Monday, February 22, 2016

Is doubt even a writer's worst enemy?

This post was sparked by Positive Writer's Writers Crushing Doubt contest, which deadlines on June 1, 2016.

One of the first jobs I applied for straight out of college at 19 was an opening for a speechwriter for the chair of a multinational advertising agency in the Philippines. To be considered, I had to draft a speech on women's suffrage. So I did. There were just two problems:

1) I had never written a professional speech in my life.
2) I had never cared for politics and must've been either absent or daydreaming when they discussed in history class the period leading up to women winning the right to vote.

Make that three problems. Google had not yet been invented, and as I didn't know where the nearest library might be in my parents' rural rice-paddy-converted community where I had moved back post-graduation, I clearly did not have the resources (translated: diligence) to research my speech.

Some time later I received a call to retrieve my writing sample. I asked the receptionist what the executive had said about my speech.

"He said, 'It's unacceptable,' " she said blandly.

Ah so. I took it as a sign that I was not put on this earth to be a speechwriter, and went on my way. Over the next two decades I landed jobs writing for a fertilizer corporation, a children's magazine, and after I immigrated to California to join my Mom two years after graduation, a small-town newspaper, a regional newspaper, and finally, the president of the Turlock campus of California State University and the chancellor of the Merced campus of the University of California.

Yup. Somehow despite my inauspicious beginning, I ended up ghostwriting speeches for campus executives for a good 10 years of my career. And not just their speeches, but memos, articles for publication, letters of commendation, condolence and recommendation, social correspondence, donor solicitation, sound bites for the press, tenure evaluations, blah blah blah. If they wanted something said on paper, I was their voice. Or rather, my voice was at their disposal.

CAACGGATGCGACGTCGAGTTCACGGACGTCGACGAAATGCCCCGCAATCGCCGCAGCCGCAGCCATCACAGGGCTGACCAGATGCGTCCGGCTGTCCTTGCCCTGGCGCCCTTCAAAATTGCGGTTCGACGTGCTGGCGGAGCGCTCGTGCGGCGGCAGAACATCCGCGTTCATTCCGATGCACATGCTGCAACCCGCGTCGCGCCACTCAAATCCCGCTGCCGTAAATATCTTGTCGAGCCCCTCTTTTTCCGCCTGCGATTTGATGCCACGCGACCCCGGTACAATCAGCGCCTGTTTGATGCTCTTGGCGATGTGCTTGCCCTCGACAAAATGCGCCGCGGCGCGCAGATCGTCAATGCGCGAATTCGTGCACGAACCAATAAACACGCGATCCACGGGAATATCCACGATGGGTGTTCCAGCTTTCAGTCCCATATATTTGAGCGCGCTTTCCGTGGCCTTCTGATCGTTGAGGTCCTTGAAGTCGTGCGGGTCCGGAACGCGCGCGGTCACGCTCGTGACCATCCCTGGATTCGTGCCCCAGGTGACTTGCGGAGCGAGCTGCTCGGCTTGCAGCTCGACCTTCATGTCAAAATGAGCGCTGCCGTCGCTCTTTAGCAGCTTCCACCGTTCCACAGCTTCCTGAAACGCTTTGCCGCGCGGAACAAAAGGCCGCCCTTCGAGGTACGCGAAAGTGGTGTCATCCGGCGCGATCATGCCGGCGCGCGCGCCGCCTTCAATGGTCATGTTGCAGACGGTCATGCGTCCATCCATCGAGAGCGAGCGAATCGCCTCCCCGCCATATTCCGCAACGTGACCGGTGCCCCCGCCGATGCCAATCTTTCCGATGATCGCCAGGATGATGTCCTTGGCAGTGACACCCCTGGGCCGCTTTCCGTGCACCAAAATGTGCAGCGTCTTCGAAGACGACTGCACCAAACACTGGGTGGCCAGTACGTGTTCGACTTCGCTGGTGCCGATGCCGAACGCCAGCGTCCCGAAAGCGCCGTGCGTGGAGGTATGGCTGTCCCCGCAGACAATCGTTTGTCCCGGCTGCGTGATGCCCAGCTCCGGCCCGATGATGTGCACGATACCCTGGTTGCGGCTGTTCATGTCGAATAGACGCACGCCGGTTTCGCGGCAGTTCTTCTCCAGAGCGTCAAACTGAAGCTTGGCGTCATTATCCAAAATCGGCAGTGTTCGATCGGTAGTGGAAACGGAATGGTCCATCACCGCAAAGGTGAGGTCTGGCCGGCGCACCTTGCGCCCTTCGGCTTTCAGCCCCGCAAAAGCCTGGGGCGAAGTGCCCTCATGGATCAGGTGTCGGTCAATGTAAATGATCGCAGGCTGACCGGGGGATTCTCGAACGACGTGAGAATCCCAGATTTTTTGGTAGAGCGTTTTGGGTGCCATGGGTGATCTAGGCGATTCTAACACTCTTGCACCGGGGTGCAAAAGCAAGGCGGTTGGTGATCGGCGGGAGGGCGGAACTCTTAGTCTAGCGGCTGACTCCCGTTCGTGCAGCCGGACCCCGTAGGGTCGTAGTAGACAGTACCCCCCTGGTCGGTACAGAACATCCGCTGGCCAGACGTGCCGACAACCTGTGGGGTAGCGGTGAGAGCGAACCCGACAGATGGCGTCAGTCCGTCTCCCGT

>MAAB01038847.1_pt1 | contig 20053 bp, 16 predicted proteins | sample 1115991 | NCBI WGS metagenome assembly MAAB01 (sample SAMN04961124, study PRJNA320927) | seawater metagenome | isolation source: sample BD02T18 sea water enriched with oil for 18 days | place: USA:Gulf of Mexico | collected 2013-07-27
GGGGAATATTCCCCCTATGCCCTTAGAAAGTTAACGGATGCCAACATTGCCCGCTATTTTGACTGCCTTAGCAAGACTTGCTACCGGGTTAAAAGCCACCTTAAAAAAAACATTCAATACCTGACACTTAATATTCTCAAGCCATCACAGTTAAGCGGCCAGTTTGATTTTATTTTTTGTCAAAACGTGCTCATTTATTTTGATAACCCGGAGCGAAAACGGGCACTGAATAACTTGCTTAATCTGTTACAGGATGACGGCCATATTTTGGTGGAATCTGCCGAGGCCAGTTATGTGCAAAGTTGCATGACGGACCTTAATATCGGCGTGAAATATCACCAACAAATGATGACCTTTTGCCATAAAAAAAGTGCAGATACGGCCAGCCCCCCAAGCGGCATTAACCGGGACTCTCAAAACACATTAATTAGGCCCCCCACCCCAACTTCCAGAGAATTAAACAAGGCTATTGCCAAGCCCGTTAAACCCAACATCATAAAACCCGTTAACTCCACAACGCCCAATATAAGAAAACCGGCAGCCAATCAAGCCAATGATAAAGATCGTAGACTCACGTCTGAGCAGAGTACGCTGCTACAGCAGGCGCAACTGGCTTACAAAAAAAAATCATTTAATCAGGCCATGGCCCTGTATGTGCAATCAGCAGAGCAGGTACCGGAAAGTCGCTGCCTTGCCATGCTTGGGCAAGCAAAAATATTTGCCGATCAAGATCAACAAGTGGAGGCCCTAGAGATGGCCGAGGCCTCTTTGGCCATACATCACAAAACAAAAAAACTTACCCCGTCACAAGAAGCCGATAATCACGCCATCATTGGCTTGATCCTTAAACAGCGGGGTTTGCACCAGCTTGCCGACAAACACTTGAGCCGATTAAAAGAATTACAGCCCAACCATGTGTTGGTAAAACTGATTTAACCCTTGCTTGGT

Two weeks on the job writing for the chancellor, who was an electrical engineer, he asked me to write a speech based solely on the PowerPoint slides he had presented two months before he'd hired me to a gathering of fellow engineers. The trade journal needed to print his speech, but he had delivered it off the cuff and now was pressed for time to meet the deadline. (And it didn't help that English is his second language—but that was job security for me.)

The slides were gibberish to this Literature major. There was a reference to a book in one of them, so I started there. I tracked down an online preview of the first few pages and the table of contents of that book, did a little mind-reading about what pithy points he might've extracted from it, and went from there. Where the slides were just too esoteric, I left blanks in the draft for him to fill in, which he gamely did.

Because that speech was one of a mountainous pile of tasks demanding my attention, there wasn't time to get angsty about it. If there had been, it may never have been written.

A deadline. That, it turns out, has been the antidote to any stirrings of doubt that might have poisoned my productivity as a professional writer. The longer I have to complete and turn in a piece of writing, the worse it is for me. Maybe that's why I habitually procrastinate—hmm, that could be another blog post:
"Is procrastination even a writer's worst enemy?"

I've noticed that a commonality among fledgling writers is the question of identity. "Am I a real writer?" Pishposh. Perpetually pondering this is a monumental waste of time. If you write, you are, and if you doubt that, just ask Jeff Goins at You might currently earn your living doing something other than writing, but identities are formed in layers. We shed or acquire those layers by choice or force of circumstances.

Another tripper-upper for writers: the need to Stage. "Before I can write brilliantly, I must have sharp pencils. Or a decluttered desk. Or a rented space in an office building. With white noise on the headphones. Or a sunlit table and mocha frappuccino at Starbucks. Or the beach. Or a laptop that doesn't freeze." So much bull. For the love of Gouda, get on with it already. Fuck the muse. (The last three sentences was a script I ran through my head each time I sat down to write. As mantras go, it wasn't very uplifting, but it got the job done.)

The most important thing we must have as writers is our own voice. With a voice, we have certainty. If we haven't developed a voice (because we are too timid to write furiously and passionately as though rabid dogs were chasing us), we can't convince ourselves, let alone the reader, that we know what the hell we're writing about.

Which brings me to how my story ends: I lost that job writing for the chancellor. And in ceasing to write for someone else, I found my voice. Yay me.